Tags were applied to lớn five wild bears in western Hudson Bay, in Canada’s Manitoba province in November 20đôi mươi, with plans lớn tag more, possibly in Greenl& and Nunavut, northern Canada, when Covid restrictions allow. “Being able to monitor polar bears matters a lot,” says York. “Historically, we only have movement data from female polar bears, as radio collars slip off adult males’ thicker necks. We don’t know how adult males or sub-adults use habitats. As sea ice changes in the Arctic, we need a better understanding of what’s using which habitat, so we can mã sản phẩm the potential impacts.”

Anything we can vì chưng to lớn keep polar bears and people safe is a good moveGeoff York, PBITechnology lớn understvà what goes on inside dens has also improved from the days of researchers sitting out on the ice to lớn watch the bears. PBI uses remote-controlled cameras fixed outside dens and is working with an artificial-intelligence speciacác mục at San Diego zoo khổng lồ produce cameras that can detect targets & follow their movement. “To argue that someone’s disturbed a polar bear den, you need lớn know what normal denning behaviour is,” says Kirschhoffer. “The more we know, the more we can protect polar bears.”

PBI also trialled an early-warning radar system last year in Churchill, Manitobố. “Human & polar bear conflict is a growing issue around the Arctic,” says York. “As sea ice melts more quickly, polar bears spend longer times ashore & come closer lớn communities. It’s happening in Russia, Canadomain authority … Bears have attacked people or damaged property. But in polar bear-human conflict, it’s the polar bear that often loses its life.”


A polar bear và her cub off Svalbard, Norway. Polar bears are driven farther inland as global heating melts sea ice faster, increasing the chances of conflict with humans. Photograph: Kt Miller/Polar Bears InternationalThe SpotterRF compact surveillance radar system is used by the US military khổng lồ warn of enemy intruders, drones and vehicles. “It’s highly Smartphone and detects everything around you at 360 degrees,” says York. “If there’s any movement, it tells you where it is and tracks it. Anything we can bởi vì to lớn keep polar bears and people safe is a good move sầu. The tech’s great because it’s 24/7 and sees through darkness, snow and fog.”

The early-warning radar system is ready to be used lớn monitor polar bears, with Norway’s Svalbard archipelago or Churchill likely options. It sends an alert lớn a person, so they could issue a warning. But there are also plans khổng lồ use the radar to lớn trigger a deterrent, such as strobe lighting or a noise, lớn steer bears away.

The system’s most interesting innovation is artificial intelligence. “We’ve sầu focused on training radar detection’s AI,” says York. “From all these things we’re detecting, what’s a person? What’s a tundra buggy? What’s grass blowing? What’s a polar bear? It’s not using imagery. It’s using quantitative sầu data from the radar lớn determine what’s what. Over the season, we had 130 polar bear targets & it got us accuracies in the high 90-percentile range.”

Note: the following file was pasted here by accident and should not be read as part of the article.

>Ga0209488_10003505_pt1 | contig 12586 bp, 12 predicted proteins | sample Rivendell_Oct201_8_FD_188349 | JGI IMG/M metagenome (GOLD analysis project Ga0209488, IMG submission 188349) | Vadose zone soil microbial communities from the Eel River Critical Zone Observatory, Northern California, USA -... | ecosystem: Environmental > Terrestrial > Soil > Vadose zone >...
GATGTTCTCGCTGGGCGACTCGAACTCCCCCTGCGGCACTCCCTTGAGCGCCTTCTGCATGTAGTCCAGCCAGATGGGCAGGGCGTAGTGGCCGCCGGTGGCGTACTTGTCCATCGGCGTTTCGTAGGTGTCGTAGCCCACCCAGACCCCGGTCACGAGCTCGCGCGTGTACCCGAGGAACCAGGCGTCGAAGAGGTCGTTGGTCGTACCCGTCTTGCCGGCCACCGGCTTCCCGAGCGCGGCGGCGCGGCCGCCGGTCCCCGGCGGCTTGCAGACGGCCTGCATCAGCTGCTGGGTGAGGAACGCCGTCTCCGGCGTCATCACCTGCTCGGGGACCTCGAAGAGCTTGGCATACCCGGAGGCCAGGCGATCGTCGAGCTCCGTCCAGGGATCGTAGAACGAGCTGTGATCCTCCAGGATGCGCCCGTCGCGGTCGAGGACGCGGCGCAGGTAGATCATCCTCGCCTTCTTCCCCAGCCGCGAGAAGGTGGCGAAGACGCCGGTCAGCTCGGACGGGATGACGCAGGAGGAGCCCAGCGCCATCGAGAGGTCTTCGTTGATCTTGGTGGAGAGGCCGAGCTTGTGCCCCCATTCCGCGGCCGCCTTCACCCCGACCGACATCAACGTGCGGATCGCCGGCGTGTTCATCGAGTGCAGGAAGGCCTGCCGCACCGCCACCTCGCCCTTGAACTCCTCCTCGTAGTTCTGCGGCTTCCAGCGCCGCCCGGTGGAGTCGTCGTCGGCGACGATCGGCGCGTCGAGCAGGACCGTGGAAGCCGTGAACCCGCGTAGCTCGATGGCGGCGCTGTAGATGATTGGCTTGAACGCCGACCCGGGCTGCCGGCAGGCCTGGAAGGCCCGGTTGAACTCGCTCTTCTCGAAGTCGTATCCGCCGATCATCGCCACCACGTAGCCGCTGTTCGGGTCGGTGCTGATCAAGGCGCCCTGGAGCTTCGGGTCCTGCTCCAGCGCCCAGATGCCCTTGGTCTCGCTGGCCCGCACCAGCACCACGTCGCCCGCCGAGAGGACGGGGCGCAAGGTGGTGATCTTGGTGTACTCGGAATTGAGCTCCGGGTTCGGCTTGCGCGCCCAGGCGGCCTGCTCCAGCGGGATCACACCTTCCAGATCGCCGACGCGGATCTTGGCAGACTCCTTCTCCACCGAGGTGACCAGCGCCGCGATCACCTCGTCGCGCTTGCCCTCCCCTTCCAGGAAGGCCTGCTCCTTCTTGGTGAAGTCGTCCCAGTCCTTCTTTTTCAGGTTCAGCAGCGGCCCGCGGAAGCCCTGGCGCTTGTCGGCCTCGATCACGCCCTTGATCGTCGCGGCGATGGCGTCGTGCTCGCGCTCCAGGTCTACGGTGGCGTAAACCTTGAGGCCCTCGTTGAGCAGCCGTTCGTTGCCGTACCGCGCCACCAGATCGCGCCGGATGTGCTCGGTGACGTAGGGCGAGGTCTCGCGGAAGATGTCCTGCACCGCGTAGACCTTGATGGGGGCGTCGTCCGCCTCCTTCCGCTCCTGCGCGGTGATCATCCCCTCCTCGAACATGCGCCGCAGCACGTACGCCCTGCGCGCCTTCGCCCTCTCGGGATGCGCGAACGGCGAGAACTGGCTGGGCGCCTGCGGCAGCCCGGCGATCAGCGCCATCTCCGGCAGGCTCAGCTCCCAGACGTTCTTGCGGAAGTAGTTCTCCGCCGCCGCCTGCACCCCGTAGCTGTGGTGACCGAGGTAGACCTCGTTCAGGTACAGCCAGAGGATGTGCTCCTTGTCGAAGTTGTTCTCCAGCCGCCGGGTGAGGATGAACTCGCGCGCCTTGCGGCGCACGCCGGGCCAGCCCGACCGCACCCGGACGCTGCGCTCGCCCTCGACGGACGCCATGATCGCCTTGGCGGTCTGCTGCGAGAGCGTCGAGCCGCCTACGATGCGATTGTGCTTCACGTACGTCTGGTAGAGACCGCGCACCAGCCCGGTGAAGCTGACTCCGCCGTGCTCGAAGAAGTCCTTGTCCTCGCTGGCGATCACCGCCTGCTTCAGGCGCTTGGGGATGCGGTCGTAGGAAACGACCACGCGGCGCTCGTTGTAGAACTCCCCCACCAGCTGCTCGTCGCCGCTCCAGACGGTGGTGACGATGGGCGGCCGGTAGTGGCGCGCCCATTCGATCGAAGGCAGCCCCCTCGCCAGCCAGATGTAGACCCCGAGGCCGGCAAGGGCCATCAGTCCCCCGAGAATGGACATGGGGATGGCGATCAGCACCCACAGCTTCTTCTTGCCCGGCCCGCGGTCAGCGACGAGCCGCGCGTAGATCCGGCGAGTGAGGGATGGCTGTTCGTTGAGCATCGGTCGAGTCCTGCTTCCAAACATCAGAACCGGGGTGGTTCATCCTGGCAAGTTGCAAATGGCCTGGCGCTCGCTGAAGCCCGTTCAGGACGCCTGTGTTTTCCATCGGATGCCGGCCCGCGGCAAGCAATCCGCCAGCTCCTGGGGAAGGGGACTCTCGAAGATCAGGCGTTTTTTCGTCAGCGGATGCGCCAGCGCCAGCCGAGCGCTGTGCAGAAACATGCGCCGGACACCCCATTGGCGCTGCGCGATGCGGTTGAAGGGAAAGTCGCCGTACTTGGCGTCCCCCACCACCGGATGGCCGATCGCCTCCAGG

Researchers set up a camera to monitor a den. Artificial intelligence is now used lớn find bears aước ao all the images captured. Photograph: Kt Miller/Polar Bears InternationalAI’s potential is exciting conservationists. “With tech, we’re able lớn gather massive sầu amounts of information, but how vì chưng we find the data we want? How vày you filter it to make sure it doesn’t care about snowmobiles, but you see the one polar bear that walks across the screen?” says Kirschhoffer. “AI’s the key khổng lồ all that stuff, for radar, SAR and cameras. AI can give us more ‘intelligent’ data.”

These are desperate measures for desperate times. “If we were doing our jobs collectively và caring for our planet, there wouldn’t need to lớn be all these hi-tech solutions,” admits York.

Two-thirds of the world’s polar bears could be lost by the over of the century. Disappearing sea ice, caused by the climate crisis, is their greakiểm tra threat. “All the tech tools we’re using are stopgaps to help protect the animals we have,” says Kirschhoffer.

“But ultimately the solution isn’t any of this tech; it’s getting people to change their behaviour, to lớn live more sustainably và reduce their carbon footprint, and maybe pushing tech lớn find more efficient ways to lớn live on this planet. That’s the tech we need most: carbon capture, more efficiencies, electric cars, whatever reduces our impact on the planet.”

A PBI den study in Alaska. ‘If we want bears in future, we need baby bears, so we’ve sầu got to lớn protect those dens,’ says BJ Kirschhoffer. Photograph: Polar Bears InternationalWhether we will be able lớn change our behaviour and how much we will rely on tech solutions to lớn help tackle the climate crisis is hard khổng lồ predict. “Covid’s been an interesting example,” says Kirschhoffer. “Who would’ve thought you can crank out a vaccine in a year to lớn solve sầu Covid? I have great faith we can solve the climate problem. We just need khổng lồ buckle down and make it happen.”

Find more age of extinction coverage here, and follow our biodiversity reporters Phoebe Weston & Patrichồng Greenfield on Twitter for all the latest news & features